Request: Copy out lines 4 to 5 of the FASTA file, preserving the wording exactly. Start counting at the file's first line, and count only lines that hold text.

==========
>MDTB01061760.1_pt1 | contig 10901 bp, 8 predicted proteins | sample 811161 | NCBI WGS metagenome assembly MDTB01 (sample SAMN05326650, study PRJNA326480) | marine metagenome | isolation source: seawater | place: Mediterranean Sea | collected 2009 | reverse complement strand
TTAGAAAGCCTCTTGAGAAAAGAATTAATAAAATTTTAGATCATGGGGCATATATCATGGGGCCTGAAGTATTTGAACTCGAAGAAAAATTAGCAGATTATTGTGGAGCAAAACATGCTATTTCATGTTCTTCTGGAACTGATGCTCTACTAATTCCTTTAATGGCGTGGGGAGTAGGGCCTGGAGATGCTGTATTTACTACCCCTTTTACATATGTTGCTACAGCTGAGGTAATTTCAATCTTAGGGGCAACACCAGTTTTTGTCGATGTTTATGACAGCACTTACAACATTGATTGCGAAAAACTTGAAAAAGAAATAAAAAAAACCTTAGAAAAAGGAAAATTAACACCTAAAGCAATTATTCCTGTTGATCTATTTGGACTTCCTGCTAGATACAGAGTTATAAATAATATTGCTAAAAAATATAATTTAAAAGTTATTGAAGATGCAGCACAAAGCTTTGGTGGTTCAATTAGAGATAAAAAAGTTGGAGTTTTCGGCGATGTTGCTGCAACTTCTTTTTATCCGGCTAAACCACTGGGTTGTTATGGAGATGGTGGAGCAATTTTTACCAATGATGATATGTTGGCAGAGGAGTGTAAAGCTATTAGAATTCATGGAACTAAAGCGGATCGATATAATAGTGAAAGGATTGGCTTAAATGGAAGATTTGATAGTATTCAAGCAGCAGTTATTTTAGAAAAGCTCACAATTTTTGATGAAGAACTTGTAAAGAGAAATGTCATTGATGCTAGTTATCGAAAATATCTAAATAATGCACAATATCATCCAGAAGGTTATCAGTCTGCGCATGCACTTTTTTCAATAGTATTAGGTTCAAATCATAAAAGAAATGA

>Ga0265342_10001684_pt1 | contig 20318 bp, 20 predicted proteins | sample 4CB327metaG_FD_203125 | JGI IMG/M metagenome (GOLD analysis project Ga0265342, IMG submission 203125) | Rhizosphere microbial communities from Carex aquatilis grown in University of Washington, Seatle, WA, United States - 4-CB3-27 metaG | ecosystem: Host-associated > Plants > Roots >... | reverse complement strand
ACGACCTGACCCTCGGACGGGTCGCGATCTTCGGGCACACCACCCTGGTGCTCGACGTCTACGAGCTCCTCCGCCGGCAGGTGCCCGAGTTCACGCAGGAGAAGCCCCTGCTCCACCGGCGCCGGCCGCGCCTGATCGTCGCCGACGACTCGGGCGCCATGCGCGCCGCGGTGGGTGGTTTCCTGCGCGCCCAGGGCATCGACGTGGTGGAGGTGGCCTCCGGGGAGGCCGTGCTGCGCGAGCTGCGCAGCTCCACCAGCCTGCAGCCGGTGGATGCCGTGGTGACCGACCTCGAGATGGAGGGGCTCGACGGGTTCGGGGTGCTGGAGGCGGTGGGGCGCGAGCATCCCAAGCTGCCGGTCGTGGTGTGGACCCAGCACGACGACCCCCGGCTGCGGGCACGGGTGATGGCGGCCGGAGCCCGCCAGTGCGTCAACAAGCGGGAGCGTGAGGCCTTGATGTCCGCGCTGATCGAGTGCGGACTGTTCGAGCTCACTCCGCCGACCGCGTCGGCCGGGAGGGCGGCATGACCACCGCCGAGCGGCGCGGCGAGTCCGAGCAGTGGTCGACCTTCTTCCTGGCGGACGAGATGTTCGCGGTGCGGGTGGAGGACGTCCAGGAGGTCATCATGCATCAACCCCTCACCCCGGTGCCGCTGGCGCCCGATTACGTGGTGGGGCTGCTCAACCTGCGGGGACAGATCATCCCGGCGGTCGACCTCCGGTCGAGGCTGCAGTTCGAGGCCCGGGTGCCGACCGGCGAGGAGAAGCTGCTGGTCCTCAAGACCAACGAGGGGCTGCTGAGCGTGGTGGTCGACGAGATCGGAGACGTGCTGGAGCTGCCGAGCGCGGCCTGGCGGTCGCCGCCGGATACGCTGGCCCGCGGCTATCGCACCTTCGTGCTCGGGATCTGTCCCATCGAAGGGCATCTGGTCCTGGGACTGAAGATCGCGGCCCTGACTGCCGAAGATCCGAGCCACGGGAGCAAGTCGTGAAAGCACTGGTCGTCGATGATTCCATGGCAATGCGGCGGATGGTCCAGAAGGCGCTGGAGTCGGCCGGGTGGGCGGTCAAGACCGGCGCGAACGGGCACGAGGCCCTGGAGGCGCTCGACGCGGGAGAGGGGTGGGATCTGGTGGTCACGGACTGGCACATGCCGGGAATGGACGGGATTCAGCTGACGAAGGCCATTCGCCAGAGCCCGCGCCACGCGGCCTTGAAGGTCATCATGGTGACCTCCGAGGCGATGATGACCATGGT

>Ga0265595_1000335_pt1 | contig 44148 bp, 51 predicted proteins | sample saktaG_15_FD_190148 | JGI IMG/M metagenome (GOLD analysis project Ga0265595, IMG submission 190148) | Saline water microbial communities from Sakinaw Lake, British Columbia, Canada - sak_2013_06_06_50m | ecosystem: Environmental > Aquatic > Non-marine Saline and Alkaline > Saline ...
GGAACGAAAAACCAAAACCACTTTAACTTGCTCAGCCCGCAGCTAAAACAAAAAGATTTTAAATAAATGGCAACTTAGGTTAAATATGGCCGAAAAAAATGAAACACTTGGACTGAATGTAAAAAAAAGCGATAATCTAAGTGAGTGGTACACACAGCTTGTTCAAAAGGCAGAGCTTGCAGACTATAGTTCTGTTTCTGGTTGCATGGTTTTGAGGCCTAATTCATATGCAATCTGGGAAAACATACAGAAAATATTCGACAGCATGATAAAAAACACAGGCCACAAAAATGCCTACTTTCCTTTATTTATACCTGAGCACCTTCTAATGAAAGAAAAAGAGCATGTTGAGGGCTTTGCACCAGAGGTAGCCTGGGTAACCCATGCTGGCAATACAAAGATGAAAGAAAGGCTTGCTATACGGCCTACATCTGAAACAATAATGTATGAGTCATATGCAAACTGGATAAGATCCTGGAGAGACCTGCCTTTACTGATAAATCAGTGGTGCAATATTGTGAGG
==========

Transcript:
ACGACCTGACCCTCGGACGGGTCGCGATCTTCGGGCACACCACCCTGGTGCTCGACGTCTACGAGCTCCTCCGCCGGCAGGTGCCCGAGTTCACGCAGGAGAAGCCCCTGCTCCACCGGCGCCGGCCGCGCCTGATCGTCGCCGACGACTCGGGCGCCATGCGCGCCGCGGTGGGTGGTTTCCTGCGCGCCCAGGGCATCGACGTGGTGGAGGTGGCCTCCGGGGAGGCCGTGCTGCGCGAGCTGCGCAGCTCCACCAGCCTGCAGCCGGTGGATGCCGTGGTGACCGACCTCGAGATGGAGGGGCTCGACGGGTTCGGGGTGCTGGAGGCGGTGGGGCGCGAGCATCCCAAGCTGCCGGTCGTGGTGTGGACCCAGCACGACGACCCCCGGCTGCGGGCACGGGTGATGGCGGCCGGAGCCCGCCAGTGCGTCAACAAGCGGGAGCGTGAGGCCTTGATGTCCGCGCTGATCGAGTGCGGACTGTTCGAGCTCACTCCGCCGACCGCGTCGGCCGGGAGGGCGGCATGACCACCGCCGAGCGGCGCGGCGAGTCCGAGCAGTGGTCGACCTTCTTCCTGGCGGACGAGATGTTCGCGGTGCGGGTGGAGGACGTCCAGGAGGTCATCATGCATCAACCCCTCACCCCGGTGCCGCTGGCGCCCGATTACGTGGTGGGGCTGCTCAACCTGCGGGGACAGATCATCCCGGCGGTCGACCTCCGGTCGAGGCTGCAGTTCGAGGCCCGGGTGCCGACCGGCGAGGAGAAGCTGCTGGTCCTCAAGACCAACGAGGGGCTGCTGAGCGTGGTGGTCGACGAGATCGGAGACGTGCTGGAGCTGCCGAGCGCGGCCTGGCGGTCGCCGCCGGATACGCTGGCCCGCGGCTATCGCACCTTCGTGCTCGGGATCTGTCCCATCGAAGGGCATCTGGTCCTGGGACTGAAGATCGCGGCCCTGACTGCCGAAGATCCGAGCCACGGGAGCAAGTCGTGAAAGCACTGGTCGTCGATGATTCCATGGCAATGCGGCGGATGGTCCAGAAGGCGCTGGAGTCGGCCGGGTGGGCGGTCAAGACCGGCGCGAACGGGCACGAGGCCCTGGAGGCGCTCGACGCGGGAGAGGGGTGGGATCTGGTGGTCACGGACTGGCACATGCCGGGAATGGACGGGATTCAGCTGACGAAGGCCATTCGCCAGAGCCCGCGCCACGCGGCCTTGAAGGTCATCATGGTGACCTCCGAGGCGATGATGACCATGGT

>Ga0265595_1000335_pt1 | contig 44148 bp, 51 predicted proteins | sample saktaG_15_FD_190148 | JGI IMG/M metagenome (GOLD analysis project Ga0265595, IMG submission 190148) | Saline water microbial communities from Sakinaw Lake, British Columbia, Canada - sak_2013_06_06_50m | ecosystem: Environmental > Aquatic > Non-marine Saline and Alkaline > Saline ...